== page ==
Birdwatchers and nature lovers should start their southward journey by stopping off just a few miles out of Crowland at Eye Green Nature Reserve.  The reserve has open access to the public and specially designed lakeside path with fishing platforms for people with mobility difficulties The 24 acre site includes a 15 acre lake, a geological site of special scientific interest, areas of woodland and reed beds. It supports a wide variety of wildlife habitats and provides a haven for over 140 species of plants.                              This journey south also takes in the Great Fen Project. Visit their website to see the full extent of this Project which is one of the most exciting habitat restoration projects ever undertaken in Britain - will create a 3,700 hectare wetland between Huntingdon and Peterborough. http://www.greatfen.org.ukwww.peterborough-cathedral.org.uk/

No visit to Peterborough is complete without a trip to see the beautiful Cathedral.  Situated right in the middle of the bustling town it is a tranquil setting set back from the main Cathedral Square.  The Cathedral is renowned for its stunning West Front and the nave ceiling.  Two queens were buried in the Cathedral during the Tudor period. Katherine of Aragon's grave is in the North Aisle near the High Altar, whilst Mary Queen of Scots was buried on the opposite side of the altar, though her grave is now empty (she was re-buried in Westminster in 1612).

If you are interested in archaeology then Flag Fen is a must see for you.  At Flag Fen archaeologists have discovered the preserved remains of a huge timber monument to our ancestors. Today part of the remains can be viewed in an undercover display hall that contains a 60 metre wall painting showing how the people of the past lived in this part of the Fens some 3,000 years ago.

The 20 acre park around Flag Fen contains recreations and reconstructions of houses and dwellings from past times, including native flora and fauna around a site packed with wildlife. Visit http://www.flagfen.com/ for full information.

Peterborough Museum houses a collection of some 227,000 objects covering the history of the Peterborough area, including archaeology, social history, art, geology, natural history, costume and militaria. Displays are being updated throughout the Museum to offer a 'hands-on' element.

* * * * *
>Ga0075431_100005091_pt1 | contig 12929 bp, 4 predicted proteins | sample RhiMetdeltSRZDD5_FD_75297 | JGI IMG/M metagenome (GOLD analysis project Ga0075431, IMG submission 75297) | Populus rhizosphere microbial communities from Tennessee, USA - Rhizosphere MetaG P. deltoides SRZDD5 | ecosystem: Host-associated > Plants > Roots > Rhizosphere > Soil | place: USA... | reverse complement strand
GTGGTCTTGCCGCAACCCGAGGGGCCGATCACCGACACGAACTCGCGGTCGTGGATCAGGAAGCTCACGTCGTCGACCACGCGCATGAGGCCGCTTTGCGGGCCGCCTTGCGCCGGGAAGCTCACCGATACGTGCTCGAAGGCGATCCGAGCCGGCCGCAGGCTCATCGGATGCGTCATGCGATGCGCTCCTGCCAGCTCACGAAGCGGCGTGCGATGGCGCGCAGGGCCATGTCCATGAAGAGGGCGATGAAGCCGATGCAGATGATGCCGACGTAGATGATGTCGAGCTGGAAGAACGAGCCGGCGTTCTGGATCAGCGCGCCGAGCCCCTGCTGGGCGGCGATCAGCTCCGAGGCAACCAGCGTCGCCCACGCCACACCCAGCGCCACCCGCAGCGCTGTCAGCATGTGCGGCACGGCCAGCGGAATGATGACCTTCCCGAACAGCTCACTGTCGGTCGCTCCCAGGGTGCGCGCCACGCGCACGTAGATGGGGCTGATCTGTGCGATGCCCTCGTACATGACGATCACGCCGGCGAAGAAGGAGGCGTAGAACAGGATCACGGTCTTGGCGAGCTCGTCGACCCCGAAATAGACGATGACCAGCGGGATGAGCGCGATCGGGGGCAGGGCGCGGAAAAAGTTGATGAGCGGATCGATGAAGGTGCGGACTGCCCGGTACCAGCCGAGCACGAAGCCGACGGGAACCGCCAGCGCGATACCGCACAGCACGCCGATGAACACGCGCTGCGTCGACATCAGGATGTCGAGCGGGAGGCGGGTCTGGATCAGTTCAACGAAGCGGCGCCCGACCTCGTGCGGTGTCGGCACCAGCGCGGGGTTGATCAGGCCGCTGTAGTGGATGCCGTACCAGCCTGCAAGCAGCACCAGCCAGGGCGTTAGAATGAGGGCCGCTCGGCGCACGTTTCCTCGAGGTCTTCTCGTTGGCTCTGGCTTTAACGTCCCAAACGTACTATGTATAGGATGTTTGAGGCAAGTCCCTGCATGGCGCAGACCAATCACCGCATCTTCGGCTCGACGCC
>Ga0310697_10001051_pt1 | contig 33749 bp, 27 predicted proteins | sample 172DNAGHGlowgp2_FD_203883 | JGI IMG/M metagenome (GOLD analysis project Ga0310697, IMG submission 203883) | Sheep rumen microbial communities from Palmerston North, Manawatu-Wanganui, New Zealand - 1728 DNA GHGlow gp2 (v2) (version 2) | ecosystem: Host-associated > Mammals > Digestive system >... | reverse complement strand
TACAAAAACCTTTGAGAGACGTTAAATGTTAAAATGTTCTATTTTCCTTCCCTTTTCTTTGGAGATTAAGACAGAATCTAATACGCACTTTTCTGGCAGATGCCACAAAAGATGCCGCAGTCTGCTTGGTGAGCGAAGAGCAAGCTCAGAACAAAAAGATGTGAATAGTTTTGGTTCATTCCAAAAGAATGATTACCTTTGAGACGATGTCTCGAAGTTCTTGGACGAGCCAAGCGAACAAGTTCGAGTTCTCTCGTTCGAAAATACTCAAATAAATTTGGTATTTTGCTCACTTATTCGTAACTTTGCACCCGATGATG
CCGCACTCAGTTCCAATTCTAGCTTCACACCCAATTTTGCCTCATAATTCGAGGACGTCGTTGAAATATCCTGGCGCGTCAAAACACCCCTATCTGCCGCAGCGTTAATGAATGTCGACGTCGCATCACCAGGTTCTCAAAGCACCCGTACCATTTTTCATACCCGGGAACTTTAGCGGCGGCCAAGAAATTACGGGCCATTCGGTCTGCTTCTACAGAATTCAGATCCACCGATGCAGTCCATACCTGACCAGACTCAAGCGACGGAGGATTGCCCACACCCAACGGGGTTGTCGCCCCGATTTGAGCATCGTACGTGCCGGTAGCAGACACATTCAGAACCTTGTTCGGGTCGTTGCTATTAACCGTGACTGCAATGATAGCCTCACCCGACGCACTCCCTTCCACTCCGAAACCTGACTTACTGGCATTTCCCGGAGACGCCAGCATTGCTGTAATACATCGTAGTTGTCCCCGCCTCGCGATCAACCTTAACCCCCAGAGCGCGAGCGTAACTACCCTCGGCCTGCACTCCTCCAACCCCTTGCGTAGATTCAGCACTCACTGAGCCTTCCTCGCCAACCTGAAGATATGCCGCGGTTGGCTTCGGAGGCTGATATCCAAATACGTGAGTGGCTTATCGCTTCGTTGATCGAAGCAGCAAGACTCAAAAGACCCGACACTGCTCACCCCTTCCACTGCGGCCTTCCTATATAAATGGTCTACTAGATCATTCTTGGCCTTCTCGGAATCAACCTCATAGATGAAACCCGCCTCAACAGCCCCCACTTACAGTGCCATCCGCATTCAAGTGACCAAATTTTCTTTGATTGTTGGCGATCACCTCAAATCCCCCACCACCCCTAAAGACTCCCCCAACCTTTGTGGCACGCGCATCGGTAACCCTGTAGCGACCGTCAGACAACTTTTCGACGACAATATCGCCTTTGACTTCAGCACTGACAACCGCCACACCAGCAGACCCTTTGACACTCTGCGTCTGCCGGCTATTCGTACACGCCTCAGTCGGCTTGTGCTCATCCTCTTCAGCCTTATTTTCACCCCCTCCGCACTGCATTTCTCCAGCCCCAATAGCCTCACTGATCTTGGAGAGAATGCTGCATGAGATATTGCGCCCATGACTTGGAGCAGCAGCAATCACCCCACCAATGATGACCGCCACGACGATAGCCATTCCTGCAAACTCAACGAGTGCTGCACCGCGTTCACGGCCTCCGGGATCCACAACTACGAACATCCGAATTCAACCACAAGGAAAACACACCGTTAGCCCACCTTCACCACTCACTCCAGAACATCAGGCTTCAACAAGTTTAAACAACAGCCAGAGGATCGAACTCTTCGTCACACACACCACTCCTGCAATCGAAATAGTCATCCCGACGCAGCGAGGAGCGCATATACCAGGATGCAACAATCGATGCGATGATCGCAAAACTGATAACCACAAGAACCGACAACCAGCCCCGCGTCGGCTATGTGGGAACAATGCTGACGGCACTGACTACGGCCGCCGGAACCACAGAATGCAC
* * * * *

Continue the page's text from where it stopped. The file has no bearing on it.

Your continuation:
The Museum has internationally important collections of marine dinosaurs (most found locally) and crafted items made by Napoleonic Prisoners of war (most kept near Peterborough at Norman Cross, history's first POW camp).  A very popular attraction is their Ghost Walk. Details can be found at http://www.peterborough.gov.uk/page-488

Looking for a day out with a difference? Stilton Cheese Rolling certainly fits that category. It’s an annual event in Stilton held on Mayday.  Teams, many in fancy dress, battle for the simple honour of becoming the  'Stilton Cheese Rolling Champions'. Rolls of Stilton are rolled between two points marked on the road. Teams of four complete and each member has to roll the cheese at least once with a knockout competition until the grand final. And what do you know?  The starting and finishing points are situated outside pubs!

Another weird and wonderful event that takes place every year at Ashton near Oundle is the World Conker Championships.  If you're looking for a traditional english happening than this must be it!

Enjoy these magnificent  gardens at Abbots Ripton Hall near Huntingdon.     Visit http://www.abbotsriptonhall.co.uk for the full events programme. 

Still heading towards St Ives another must see is the area around Houghton, Hemingford Grey and Hemingford Abbots.  The centre of the village of Hemingford Grey has an attractive mixture of buildings including thatched timber-framed cottages and the church with its unique truncated spire. Hemingford Abbots is well-known as a very picturesque village. Many visitors come to enjoy the river and the peaceful walks in the meadows. Much of the village is in the ‘Conservation Area’; here there are many thatched 16th and 17th century cottages and barns,

St Ives nestles on the banks of the river Great Ouse.  It's most famous resident is Oliver Cromwell who was born here.  It achieved fame in medieval times for its international fairs. Today it is a quiet market town that is well worth a visit.